Governor says Aquinnah tribe forfeited rights to casino
Photo courtesy of Wampanoag Tribe
Lawyers are making "good progress" negotiating a gaming compact between state government and the Mashpee Wampanoag tribe, Gov. Deval Patrick said April 26, as the tribe detailed its plans for a resort casino in Taunton.
The governor's update on compact talks came as the Wampanoag Tribe of Gay Head (Aquinnah) suggested potential legal action if Governor Patrick refuses to negotiate with them. The tribe was responding to a letter from Patrick administration lawyers who said they have not been authorized to start compact talks with that tribe.
Aquinnah Tribe Chairman Cheryl Andrews-Maltais said in a statement that thousands of jobs and millions of dollars in government revenue are at stake. "We are hopeful that formal negotiations will commence immediately," she said. "Otherwise, we will pursue those legal remedies available to us." She suggested remedies may be pursued in federal court under the Indian Gaming Regulatory Act.
Saying that he hoped to "clear up some confusion," Mr. Patrick said during an interview on WTKK-FM that the November 2011 casino law included a mechanism for a gaming compact with the Mashpee Wampanoag, but he noted that the Aquinnah Tribe had also suggested they are "entitled" to tribal gaming.
"They are a federally recognized tribe," Mr. Patrick said, referring to the Aquinnah Wampanoag. "You have to have land [on the mainland] in trust and so forth and they don't. Our counsel are meeting with them because I respect the Aquinnah and I think it's appropriate that we meet. But we have been advised that legally the Aquinnah have waived their rights to tribal gaming. That doesn't mean they can't apply for a commercial license, get a partner and, you know, compete for one. But that's what we've been advised as a matter of law."
The gambling law appears to give the Mashpee Wampanoag the inside track for a casino designated for the southeastern Massachusetts region, depending on whether Mr. Patrick and the tribe can negotiate a compact and get it ratified by the Legislature by July 31.
The law authorizes destination resort casinos in two other regions, for a total of three, and Mr. Patrick said, "I think that's where we'll land at the end."
The law states that the governor "shall only enter into negotiations...with a tribe that has purchased, or entered into an agreement to purchase, a parcel of land for the proposed tribal gaming development and scheduled a vote in the host communities for approval of the proposed tribal gaming development."
Sen. Stanley Rosenberg (D-Amherst), one of the architects of the casino law, told the News Service in early April that because the Aquinnah Tribe already has federal land in trust on Martha's Vineyard, and arguably forfeited certain gaming rights in exchange for other benefits when that tribal land was acquired, he does not consider their bid in the same league as the Mashpee Tribe.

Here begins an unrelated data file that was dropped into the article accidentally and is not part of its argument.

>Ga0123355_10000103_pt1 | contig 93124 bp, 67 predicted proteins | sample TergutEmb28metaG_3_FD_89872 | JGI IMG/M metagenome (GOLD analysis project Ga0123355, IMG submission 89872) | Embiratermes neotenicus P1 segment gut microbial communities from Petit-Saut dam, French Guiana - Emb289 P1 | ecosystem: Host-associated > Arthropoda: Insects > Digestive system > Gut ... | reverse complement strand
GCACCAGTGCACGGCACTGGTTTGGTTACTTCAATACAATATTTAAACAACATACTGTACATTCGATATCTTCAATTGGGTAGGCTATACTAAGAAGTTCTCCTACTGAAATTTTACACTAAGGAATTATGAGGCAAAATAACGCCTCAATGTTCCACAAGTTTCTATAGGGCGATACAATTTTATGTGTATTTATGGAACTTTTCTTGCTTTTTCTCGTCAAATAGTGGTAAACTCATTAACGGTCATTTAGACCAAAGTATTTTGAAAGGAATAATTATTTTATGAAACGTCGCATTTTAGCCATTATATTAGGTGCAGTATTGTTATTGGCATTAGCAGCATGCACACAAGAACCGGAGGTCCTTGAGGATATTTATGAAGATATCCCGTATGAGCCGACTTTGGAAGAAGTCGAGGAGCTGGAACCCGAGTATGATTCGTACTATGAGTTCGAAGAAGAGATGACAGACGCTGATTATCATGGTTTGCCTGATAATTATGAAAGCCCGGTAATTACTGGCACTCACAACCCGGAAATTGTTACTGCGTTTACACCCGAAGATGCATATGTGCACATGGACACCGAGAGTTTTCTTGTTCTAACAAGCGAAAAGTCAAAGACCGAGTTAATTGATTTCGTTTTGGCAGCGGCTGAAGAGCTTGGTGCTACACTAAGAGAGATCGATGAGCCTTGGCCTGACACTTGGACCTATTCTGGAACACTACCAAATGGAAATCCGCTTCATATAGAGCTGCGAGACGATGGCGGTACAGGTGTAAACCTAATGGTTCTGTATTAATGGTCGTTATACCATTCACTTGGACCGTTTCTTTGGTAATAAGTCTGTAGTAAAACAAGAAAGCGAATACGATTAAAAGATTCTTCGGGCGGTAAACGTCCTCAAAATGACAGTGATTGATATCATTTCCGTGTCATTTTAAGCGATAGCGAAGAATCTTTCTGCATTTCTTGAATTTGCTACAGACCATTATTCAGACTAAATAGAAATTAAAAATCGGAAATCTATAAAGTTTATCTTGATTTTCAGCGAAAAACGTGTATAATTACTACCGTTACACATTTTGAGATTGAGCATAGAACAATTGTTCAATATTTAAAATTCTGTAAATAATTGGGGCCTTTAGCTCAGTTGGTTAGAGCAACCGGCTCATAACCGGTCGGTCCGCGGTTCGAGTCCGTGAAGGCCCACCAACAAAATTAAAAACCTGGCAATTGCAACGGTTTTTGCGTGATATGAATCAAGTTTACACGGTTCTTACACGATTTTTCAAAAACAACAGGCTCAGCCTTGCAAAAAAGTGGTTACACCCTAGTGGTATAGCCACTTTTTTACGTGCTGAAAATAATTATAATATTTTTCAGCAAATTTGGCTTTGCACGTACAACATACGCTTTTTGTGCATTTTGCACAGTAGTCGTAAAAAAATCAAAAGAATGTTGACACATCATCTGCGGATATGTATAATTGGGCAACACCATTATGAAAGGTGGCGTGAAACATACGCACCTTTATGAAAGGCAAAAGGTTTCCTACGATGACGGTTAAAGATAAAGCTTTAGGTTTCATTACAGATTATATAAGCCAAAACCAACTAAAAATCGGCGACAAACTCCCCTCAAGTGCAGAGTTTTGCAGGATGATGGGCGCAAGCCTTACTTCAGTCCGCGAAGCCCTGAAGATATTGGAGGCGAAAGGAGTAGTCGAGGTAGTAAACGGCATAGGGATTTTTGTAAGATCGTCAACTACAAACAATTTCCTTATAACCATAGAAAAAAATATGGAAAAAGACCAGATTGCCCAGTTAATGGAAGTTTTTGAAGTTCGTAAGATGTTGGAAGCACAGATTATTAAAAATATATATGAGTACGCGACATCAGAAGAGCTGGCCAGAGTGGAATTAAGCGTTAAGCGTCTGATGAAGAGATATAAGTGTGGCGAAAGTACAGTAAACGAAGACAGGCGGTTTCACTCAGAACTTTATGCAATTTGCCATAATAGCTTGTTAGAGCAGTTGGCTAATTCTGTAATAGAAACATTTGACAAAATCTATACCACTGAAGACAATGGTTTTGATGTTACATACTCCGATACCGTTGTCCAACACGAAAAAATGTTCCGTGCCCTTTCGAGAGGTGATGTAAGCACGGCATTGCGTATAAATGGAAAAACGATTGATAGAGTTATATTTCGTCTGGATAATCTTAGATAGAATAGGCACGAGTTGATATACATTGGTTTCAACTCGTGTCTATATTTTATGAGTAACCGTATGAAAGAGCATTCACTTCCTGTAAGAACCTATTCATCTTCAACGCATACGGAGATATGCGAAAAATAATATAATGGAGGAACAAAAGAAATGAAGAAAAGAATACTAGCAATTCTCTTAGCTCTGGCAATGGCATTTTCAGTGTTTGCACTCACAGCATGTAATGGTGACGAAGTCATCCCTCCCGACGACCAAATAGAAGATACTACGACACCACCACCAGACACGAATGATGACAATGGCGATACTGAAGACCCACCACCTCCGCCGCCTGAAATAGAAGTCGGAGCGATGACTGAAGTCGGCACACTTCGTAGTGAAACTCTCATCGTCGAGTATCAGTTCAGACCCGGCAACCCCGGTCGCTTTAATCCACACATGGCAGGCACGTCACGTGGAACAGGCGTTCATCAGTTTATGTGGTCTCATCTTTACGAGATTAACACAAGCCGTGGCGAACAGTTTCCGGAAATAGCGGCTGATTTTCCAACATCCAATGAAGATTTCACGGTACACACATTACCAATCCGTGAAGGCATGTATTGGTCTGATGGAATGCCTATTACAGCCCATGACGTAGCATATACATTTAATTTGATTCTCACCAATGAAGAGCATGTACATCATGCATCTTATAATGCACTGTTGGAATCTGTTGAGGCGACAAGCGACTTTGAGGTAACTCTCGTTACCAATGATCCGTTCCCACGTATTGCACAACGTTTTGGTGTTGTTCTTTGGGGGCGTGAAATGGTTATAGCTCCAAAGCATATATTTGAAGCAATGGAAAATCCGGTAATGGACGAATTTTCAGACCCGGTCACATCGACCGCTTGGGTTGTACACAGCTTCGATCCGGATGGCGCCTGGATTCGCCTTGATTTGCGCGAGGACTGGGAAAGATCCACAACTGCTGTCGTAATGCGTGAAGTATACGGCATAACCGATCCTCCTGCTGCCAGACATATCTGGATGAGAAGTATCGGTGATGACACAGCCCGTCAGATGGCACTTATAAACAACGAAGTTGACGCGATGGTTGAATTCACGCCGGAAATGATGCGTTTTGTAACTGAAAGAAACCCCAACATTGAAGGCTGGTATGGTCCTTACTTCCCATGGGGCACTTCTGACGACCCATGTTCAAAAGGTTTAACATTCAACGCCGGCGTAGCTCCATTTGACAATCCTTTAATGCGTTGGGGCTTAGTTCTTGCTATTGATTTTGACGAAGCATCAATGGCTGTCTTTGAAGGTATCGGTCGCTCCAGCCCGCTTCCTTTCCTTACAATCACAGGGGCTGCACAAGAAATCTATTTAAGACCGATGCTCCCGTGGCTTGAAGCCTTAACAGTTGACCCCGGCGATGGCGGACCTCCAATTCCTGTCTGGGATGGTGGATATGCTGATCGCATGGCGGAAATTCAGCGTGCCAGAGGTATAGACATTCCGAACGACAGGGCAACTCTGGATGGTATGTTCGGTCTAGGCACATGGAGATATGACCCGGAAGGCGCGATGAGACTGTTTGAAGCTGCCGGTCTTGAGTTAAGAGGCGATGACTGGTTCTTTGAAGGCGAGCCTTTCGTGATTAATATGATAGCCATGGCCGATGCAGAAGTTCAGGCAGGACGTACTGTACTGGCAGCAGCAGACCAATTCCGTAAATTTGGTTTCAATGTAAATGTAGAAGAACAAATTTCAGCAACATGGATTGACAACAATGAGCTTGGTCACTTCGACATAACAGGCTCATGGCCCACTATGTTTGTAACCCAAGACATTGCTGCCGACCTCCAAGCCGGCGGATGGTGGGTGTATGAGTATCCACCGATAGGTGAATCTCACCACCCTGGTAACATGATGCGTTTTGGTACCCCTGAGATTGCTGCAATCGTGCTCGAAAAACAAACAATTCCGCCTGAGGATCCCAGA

"I'd put them in a different situation, and this will be a discussion for the lawyers and the courts, but I think they have an extraordinarily difficult case to make," Mr. Rosenberg said.
In an April 20 letter, Jerome Levine of Holland & Knight, the Patrick administration's outside counsel on gaming compact issues, wrote to Aquinnah Tribe attorneys that it's been the state's position for more than a decade that the Aquinnah's Land Claims Settlement Act and related settlement agreement "acknowledges, preserves and protects the Commonwealth's authority to regulating gaming both on the Aquinnah's land in Gay Head and on any after-acquired land within Massachusetts."
Mashpee Wampanoag Tribe officials gathered in Taunton last Thursday to detail their plans for a casino there, saying it would use union labor, put 1,000 people to work during the construction phase, and create more than 2,500 permanent jobs during its initial phase of operations.
The tribe pledged "generous benefits" for workers at casinos, with an expected annual salary for workers of about $35,000 and an annual operating payroll of $80 million. The tribe hopes to build a casino on a 146-acre parcel at the intersections of Rtes. 24 and 140 over a five-year period at a cost of more than $500 million. Three 300-room hotels are included in the Taunton casino plan.
Earlier this month, the Aquinnah Wampanoag launched a website aimed at bringing information to residents of Freetown, Lakeville, and Fall River, communities where that tribe may push for a casino. The tribe may announce a development partner as early as next week, according to spokesman Jim McManus.
A vote on the Aquinnah's Freetown plan is scheduled for Tuesday, May 29, and Lakeville has scheduled a vote on the tribe's plans there for Saturday, June 2. Fall River has still not scheduled a vote, according to a tribe spokesman. According to the Aquinnah, the tribe has executed either an option to purchase or purchase-and-sale agreements on parcels in each community "that will be placed into trust."